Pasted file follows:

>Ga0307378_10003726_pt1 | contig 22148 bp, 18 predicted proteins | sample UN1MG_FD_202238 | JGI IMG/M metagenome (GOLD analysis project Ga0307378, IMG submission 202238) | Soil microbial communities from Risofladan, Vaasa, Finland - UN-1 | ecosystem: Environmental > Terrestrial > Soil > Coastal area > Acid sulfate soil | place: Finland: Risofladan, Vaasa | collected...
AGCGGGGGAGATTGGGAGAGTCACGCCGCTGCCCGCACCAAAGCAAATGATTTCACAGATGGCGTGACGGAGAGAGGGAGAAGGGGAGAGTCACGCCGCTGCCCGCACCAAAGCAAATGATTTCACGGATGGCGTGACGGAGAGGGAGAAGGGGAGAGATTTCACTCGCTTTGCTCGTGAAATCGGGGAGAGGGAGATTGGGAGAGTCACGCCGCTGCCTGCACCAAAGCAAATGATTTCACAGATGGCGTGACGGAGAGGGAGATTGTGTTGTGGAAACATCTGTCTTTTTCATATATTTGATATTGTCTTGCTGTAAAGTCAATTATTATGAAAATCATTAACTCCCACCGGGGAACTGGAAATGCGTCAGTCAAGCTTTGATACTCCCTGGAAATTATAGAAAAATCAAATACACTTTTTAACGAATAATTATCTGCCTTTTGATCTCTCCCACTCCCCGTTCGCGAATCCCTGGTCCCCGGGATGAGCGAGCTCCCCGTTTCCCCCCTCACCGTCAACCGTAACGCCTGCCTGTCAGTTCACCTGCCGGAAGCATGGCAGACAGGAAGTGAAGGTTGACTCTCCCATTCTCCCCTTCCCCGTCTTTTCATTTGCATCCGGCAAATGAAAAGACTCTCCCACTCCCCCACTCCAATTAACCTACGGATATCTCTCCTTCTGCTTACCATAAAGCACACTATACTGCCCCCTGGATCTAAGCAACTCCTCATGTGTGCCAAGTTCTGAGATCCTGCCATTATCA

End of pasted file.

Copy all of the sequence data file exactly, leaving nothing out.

>Ga0307378_10003726_pt1 | contig 22148 bp, 18 predicted proteins | sample UN1MG_FD_202238 | JGI IMG/M metagenome (GOLD analysis project Ga0307378, IMG submission 202238) | Soil microbial communities from Risofladan, Vaasa, Finland - UN-1 | ecosystem: Environmental > Terrestrial > Soil > Coastal area > Acid sulfate soil | place: Finland: Risofladan, Vaasa | collected...
AGCGGGGGAGATTGGGAGAGTCACGCCGCTGCCCGCACCAAAGCAAATGATTTCACAGATGGCGTGACGGAGAGAGGGAGAAGGGGAGAGTCACGCCGCTGCCCGCACCAAAGCAAATGATTTCACGGATGGCGTGACGGAGAGGGAGAAGGGGAGAGATTTCACTCGCTTTGCTCGTGAAATCGGGGAGAGGGAGATTGGGAGAGTCACGCCGCTGCCTGCACCAAAGCAAATGATTTCACAGATGGCGTGACGGAGAGGGAGATTGTGTTGTGGAAACATCTGTCTTTTTCATATATTTGATATTGTCTTGCTGTAAAGTCAATTATTATGAAAATCATTAACTCCCACCGGGGAACTGGAAATGCGTCAGTCAAGCTTTGATACTCCCTGGAAATTATAGAAAAATCAAATACACTTTTTAACGAATAATTATCTGCCTTTTGATCTCTCCCACTCCCCGTTCGCGAATCCCTGGTCCCCGGGATGAGCGAGCTCCCCGTTTCCCCCCTCACCGTCAACCGTAACGCCTGCCTGTCAGTTCACCTGCCGGAAGCATGGCAGACAGGAAGTGAAGGTTGACTCTCCCATTCTCCCCTTCCCCGTCTTTTCATTTGCATCCGGCAAATGAAAAGACTCTCCCACTCCCCCACTCCAATTAACCTACGGATATCTCTCCTTCTGCTTACCATAAAGCACACTATACTGCCCCCTGGATCTAAGCAACTCCTCATGTGTGCCAAGTTCTGAGATCCTGCCATTATCA